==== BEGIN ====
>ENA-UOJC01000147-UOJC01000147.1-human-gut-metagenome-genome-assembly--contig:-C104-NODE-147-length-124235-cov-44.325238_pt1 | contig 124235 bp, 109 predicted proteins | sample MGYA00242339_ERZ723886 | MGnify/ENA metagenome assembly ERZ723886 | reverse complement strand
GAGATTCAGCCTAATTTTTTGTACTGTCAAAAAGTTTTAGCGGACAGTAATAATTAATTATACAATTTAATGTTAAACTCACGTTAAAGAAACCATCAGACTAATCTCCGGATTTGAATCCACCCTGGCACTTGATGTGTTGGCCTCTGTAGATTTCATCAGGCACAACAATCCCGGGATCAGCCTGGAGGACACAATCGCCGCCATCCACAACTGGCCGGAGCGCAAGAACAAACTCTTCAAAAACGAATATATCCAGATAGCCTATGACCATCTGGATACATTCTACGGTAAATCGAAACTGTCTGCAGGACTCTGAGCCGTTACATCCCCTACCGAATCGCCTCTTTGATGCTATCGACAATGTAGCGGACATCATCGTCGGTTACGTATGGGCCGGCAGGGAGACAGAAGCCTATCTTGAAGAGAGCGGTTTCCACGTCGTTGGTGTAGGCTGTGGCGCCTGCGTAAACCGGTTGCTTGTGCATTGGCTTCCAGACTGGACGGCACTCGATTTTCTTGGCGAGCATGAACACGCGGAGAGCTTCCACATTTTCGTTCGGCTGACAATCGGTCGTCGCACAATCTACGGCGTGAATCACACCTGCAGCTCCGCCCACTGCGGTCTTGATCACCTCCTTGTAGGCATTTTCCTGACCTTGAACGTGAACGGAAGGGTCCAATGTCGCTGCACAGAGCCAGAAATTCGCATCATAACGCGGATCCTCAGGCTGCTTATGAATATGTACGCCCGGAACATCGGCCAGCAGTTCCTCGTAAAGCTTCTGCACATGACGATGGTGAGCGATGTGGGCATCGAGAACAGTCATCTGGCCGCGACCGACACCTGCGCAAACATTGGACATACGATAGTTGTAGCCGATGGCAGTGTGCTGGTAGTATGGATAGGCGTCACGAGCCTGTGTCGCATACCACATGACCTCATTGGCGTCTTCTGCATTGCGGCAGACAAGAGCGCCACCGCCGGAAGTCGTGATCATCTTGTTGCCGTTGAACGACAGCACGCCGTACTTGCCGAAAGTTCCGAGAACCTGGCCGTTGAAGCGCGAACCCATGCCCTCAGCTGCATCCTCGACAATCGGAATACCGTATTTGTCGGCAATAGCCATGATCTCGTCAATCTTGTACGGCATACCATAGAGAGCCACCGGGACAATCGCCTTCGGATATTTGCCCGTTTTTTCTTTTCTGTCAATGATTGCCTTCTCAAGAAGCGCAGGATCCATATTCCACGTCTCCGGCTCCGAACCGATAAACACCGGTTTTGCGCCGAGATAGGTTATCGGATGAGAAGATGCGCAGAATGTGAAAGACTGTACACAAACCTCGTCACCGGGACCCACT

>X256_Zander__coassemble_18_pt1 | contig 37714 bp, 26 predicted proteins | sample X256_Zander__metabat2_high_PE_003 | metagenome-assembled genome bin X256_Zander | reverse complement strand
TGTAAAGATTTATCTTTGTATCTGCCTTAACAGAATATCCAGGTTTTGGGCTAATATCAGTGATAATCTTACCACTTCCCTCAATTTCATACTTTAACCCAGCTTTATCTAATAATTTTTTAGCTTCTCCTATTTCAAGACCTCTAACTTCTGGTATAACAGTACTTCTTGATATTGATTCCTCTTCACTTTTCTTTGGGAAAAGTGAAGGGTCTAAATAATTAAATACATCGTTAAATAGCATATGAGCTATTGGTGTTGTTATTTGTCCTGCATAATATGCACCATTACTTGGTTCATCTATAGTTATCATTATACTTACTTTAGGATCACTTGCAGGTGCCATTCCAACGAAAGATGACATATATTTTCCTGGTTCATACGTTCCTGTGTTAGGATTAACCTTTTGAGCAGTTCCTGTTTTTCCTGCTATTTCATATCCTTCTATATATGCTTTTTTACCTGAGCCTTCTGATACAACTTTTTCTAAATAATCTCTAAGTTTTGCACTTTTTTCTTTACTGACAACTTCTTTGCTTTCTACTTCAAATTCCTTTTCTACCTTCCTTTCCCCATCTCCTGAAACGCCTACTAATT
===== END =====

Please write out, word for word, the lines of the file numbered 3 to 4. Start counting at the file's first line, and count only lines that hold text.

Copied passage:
>X256_Zander__coassemble_18_pt1 | contig 37714 bp, 26 predicted proteins | sample X256_Zander__metabat2_high_PE_003 | metagenome-assembled genome bin X256_Zander | reverse complement strand
TGTAAAGATTTATCTTTGTATCTGCCTTAACAGAATATCCAGGTTTTGGGCTAATATCAGTGATAATCTTACCACTTCCCTCAATTTCATACTTTAACCCAGCTTTATCTAATAATTTTTTAGCTTCTCCTATTTCAAGACCTCTAACTTCTGGTATAACAGTACTTCTTGATATTGATTCCTCTTCACTTTTCTTTGGGAAAAGTGAAGGGTCTAAATAATTAAATACATCGTTAAATAGCATATGAGCTATTGGTGTTGTTATTTGTCCTGCATAATATGCACCATTACTTGGTTCATCTATAGTTATCATTATACTTACTTTAGGATCACTTGCAGGTGCCATTCCAACGAAAGATGACATATATTTTCCTGGTTCATACGTTCCTGTGTTAGGATTAACCTTTTGAGCAGTTCCTGTTTTTCCTGCTATTTCATATCCTTCTATATATGCTTTTTTACCTGAGCCTTCTGATACAACTTTTTCTAAATAATCTCTAAGTTTTGCACTTTTTTCTTTACTGACAACTTCTTTGCTTTCTACTTCAAATTCCTTTTCTACCTTCCTTTCCCCATCTCCTGAAACGCCTACTAATT